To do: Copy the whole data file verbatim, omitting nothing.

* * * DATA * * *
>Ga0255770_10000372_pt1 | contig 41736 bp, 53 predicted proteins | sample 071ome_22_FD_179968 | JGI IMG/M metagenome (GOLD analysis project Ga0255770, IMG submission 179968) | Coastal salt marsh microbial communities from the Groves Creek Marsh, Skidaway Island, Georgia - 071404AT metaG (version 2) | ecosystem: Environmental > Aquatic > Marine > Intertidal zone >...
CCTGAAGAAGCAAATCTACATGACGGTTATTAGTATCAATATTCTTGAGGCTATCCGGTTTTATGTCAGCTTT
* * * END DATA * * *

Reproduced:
>Ga0255770_10000372_pt1 | contig 41736 bp, 53 predicted proteins | sample 071ome_22_FD_179968 | JGI IMG/M metagenome (GOLD analysis project Ga0255770, IMG submission 179968) | Coastal salt marsh microbial communities from the Groves Creek Marsh, Skidaway Island, Georgia - 071404AT metaG (version 2) | ecosystem: Environmental > Aquatic > Marine > Intertidal zone >...
CCTGAAGAAGCAAATCTACATGACGGTTATTAGTATCAATATTCTTGAGGCTATCCGGTTTTATGTCAGCTTT